Education Policy | Post Primary | Preschool | Primary | Tertiary | Search

 

Scholarship programme supports Maori mental health

Tuesday, December 9, 2008
Scholarship programme supports Maori mental health

A desire to contribute to Maori mental health has seen Sharran Smith (Ngati Rauru) awarded the inaugural Te Manawaroatanga Te Rau Puawai scholarship at a ceremony in Palmerston North.

The scholarship marks the beginning of the partnership between Te Rau Puawai Workforce 100, the Maori mental health Scholarship Programme at Massey University, and the Manawatu Primary Health Organisation.

The programme sees recipients from partner organisations complete Massey qualifications in a health-related discipline in order to increase the professionalism of the Maori mental health workforce.

Mrs Smith (pictured right) works as an executive assistant at the PHO, but wants to pursue a career as a clinical psychologist.

“I saw the information about the scholarship go across my desk and thought that would be a great opportunity for someone,” Mrs Smith says. “Working in the area of Maori mental health is something I’ve always wanted to do and now I have that opportunity.

Mrs Smith will study psychology at Massey and hopes to one day become a clinical psychologist.

Te Rau Puawai co-ordinator Monica Koia says the aim of the scholarship is to get more Maori qualified so they have access to a range of mental health careers. The partnership enables Maori mental health providers to gain qualifications more relevant to their area, she says.

Manawatu Primary Health Organisation manager Nicky Hart says Te Manawaroatanga – which means “the stout-heartedness” – is an important step for the organisation.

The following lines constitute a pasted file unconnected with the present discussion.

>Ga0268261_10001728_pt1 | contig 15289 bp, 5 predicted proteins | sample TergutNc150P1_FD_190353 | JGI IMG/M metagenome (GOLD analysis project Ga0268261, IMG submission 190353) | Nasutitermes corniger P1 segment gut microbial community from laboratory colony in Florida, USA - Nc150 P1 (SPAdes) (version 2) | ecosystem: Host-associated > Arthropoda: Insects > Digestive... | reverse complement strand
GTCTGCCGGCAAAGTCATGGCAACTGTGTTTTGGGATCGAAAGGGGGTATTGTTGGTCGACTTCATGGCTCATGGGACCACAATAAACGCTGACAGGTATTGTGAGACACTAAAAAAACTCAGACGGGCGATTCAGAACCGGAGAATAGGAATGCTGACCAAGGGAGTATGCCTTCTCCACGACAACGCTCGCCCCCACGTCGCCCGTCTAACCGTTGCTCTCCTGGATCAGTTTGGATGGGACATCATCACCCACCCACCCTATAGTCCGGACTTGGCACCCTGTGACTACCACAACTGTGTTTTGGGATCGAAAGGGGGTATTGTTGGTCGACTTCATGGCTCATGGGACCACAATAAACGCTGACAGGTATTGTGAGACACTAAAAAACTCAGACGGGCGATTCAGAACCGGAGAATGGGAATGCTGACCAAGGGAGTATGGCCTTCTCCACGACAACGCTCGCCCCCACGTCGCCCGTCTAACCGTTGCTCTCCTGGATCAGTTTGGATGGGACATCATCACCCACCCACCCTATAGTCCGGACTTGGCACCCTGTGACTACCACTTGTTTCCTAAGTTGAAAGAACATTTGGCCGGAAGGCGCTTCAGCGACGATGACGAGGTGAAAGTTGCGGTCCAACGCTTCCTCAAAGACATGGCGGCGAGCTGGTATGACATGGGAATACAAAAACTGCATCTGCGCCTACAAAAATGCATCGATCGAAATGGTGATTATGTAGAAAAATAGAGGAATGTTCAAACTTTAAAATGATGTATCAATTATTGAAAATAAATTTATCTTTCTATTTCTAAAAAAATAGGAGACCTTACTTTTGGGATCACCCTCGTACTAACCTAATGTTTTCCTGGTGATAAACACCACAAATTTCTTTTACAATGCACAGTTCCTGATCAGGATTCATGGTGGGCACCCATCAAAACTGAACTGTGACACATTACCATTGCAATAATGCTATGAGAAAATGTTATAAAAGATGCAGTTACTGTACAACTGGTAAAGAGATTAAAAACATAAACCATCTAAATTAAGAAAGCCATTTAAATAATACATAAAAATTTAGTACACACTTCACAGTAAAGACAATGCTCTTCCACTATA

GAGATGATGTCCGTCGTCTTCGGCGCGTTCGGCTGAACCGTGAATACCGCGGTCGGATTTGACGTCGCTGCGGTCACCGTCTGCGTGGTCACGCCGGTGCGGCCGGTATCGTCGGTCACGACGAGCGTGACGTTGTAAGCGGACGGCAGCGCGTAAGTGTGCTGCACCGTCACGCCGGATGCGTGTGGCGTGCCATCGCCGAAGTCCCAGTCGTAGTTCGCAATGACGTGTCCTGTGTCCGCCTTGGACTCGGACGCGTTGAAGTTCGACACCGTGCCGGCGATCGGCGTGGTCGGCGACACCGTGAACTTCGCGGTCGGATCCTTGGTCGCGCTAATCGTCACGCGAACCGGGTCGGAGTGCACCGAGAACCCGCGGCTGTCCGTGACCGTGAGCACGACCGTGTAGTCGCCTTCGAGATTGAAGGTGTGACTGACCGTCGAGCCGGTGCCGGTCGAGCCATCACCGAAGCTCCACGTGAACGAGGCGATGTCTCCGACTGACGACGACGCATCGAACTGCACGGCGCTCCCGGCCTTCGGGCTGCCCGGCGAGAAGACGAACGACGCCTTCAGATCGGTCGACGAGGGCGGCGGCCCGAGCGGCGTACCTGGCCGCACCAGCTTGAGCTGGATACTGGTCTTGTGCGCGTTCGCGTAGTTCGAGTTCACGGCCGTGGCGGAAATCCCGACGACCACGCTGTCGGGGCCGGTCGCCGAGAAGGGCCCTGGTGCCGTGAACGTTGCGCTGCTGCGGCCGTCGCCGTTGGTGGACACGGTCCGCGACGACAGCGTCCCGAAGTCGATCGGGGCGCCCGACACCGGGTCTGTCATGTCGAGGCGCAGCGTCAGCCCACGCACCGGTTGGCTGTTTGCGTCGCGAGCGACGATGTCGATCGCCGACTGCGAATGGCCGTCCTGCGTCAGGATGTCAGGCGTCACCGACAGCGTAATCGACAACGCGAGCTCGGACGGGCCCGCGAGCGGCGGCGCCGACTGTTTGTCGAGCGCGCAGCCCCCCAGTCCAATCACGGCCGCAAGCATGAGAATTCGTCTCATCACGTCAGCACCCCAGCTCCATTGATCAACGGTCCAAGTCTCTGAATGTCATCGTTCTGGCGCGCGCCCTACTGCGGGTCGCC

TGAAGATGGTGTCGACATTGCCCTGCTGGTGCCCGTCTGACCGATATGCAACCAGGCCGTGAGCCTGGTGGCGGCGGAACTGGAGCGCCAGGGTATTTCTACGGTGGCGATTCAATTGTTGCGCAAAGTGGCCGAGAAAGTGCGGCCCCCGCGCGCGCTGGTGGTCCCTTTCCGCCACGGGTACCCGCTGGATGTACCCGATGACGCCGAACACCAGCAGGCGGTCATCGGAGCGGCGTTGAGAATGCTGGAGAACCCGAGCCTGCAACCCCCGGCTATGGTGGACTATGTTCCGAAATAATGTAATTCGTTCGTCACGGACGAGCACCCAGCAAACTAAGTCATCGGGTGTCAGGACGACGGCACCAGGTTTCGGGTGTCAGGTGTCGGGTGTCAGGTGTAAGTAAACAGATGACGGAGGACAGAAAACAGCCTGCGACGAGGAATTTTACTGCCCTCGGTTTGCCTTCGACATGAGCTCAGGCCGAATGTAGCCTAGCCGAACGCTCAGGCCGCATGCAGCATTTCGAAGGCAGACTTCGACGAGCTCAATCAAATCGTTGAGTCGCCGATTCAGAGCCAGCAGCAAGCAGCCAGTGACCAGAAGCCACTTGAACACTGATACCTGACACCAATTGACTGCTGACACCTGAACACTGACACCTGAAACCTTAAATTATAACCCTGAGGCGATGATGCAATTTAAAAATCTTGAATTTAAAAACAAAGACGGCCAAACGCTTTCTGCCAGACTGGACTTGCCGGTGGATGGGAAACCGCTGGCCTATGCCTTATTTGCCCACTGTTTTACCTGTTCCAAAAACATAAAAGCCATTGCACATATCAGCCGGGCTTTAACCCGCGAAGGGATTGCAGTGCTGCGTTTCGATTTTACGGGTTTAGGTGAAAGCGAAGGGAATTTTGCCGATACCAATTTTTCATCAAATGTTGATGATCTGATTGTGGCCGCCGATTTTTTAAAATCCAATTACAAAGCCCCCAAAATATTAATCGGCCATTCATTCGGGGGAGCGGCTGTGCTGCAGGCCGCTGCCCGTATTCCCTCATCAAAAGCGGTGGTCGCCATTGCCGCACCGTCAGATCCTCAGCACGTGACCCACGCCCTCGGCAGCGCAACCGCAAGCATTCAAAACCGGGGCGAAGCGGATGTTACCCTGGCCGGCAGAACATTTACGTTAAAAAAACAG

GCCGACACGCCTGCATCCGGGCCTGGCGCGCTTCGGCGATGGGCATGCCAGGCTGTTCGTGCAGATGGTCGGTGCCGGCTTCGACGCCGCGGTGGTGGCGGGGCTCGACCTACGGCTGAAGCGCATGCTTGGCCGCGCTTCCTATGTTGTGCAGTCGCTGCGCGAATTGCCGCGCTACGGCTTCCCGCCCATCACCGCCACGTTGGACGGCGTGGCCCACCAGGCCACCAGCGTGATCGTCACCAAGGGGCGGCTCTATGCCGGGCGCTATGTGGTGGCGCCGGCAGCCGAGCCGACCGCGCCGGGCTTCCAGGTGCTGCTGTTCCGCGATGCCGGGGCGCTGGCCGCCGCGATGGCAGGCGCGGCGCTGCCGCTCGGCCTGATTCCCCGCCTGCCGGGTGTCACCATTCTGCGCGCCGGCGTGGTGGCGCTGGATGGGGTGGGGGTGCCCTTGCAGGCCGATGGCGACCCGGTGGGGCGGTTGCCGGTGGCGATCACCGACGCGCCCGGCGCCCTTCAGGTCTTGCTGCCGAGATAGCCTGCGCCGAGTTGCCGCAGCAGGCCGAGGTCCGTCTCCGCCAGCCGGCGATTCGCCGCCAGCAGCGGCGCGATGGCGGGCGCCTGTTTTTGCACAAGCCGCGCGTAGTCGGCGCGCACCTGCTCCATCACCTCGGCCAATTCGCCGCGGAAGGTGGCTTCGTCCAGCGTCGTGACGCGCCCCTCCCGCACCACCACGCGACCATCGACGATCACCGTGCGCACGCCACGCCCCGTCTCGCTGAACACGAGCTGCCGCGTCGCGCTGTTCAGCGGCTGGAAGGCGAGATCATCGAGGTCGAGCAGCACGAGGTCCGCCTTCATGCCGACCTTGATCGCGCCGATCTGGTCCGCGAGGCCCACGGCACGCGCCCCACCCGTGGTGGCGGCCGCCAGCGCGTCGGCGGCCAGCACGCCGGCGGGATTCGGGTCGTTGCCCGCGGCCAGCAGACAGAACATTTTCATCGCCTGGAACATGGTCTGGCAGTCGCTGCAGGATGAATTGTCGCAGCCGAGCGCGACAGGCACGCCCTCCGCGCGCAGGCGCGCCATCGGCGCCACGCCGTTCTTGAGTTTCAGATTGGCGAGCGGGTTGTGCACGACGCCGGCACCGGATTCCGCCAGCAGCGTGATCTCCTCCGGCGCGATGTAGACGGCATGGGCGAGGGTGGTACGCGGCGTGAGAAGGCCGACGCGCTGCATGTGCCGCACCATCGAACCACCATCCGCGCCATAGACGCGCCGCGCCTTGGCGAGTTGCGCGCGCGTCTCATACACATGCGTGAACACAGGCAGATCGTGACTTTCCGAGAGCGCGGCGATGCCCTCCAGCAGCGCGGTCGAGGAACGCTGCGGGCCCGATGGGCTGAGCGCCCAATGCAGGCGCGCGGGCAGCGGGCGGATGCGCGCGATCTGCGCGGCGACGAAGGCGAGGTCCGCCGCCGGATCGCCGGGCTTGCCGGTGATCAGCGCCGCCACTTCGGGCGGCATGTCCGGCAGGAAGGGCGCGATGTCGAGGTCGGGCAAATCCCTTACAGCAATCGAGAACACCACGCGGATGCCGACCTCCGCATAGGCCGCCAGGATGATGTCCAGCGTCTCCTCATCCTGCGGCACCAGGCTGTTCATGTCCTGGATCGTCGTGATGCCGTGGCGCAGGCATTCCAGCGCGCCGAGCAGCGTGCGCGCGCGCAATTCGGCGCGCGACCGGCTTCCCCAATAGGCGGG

“Maori are over-represented in mental health statistics and this partnership is an opportunity for our people to further their expertise in the field,” she says.

Te Rau Puawai has seen almost 200 students graduate in the past 10 years. The scholarship provides recipients with fees and some course-related costs, a mentor, assistance with study planning and skills and access to Maori community and student networks.

ends

© Scoop Media

 
 
 
 
 
Culture Headlines | Health Headlines | Education Headlines

 
Review: A Rose By Any Other Name Would Smell As Sweet

The Royal New Zealand Ballet has accepted the challenge of this heart-touching tragedy and largely succeeded. More>>

ALSO:

NZ's First Male IAAF Gold: Tom Walsh's Historic Shot Put Victory

Although feeling very sore but with a great feeling Tom Walsh took his place as number one on the victory dais to receive his much deserved gold medal. More>>

ALSO:

Scoop Review Of Books: Q&A: Hard To Find Books

"Unfortunately we are in crisis and this friendly dinosaur faces extinction… Our only hope is to try and raise funds to buy the building and restore it to its glory, either fully funded or with a viable deposit." More>>

Kid Lit: Lost Mansfield Story Discovered At Wellington Library

Previously undiscovered letters and a story written by a young Katherine Mansfield were recently unearthed in Wellington City Library’s archives by a local author researching a book about the famous writer. More>>

 
 
 
 
 
 

LATEST HEADLINES

  • CULTURE
  • HEALTH
  • EDUCATION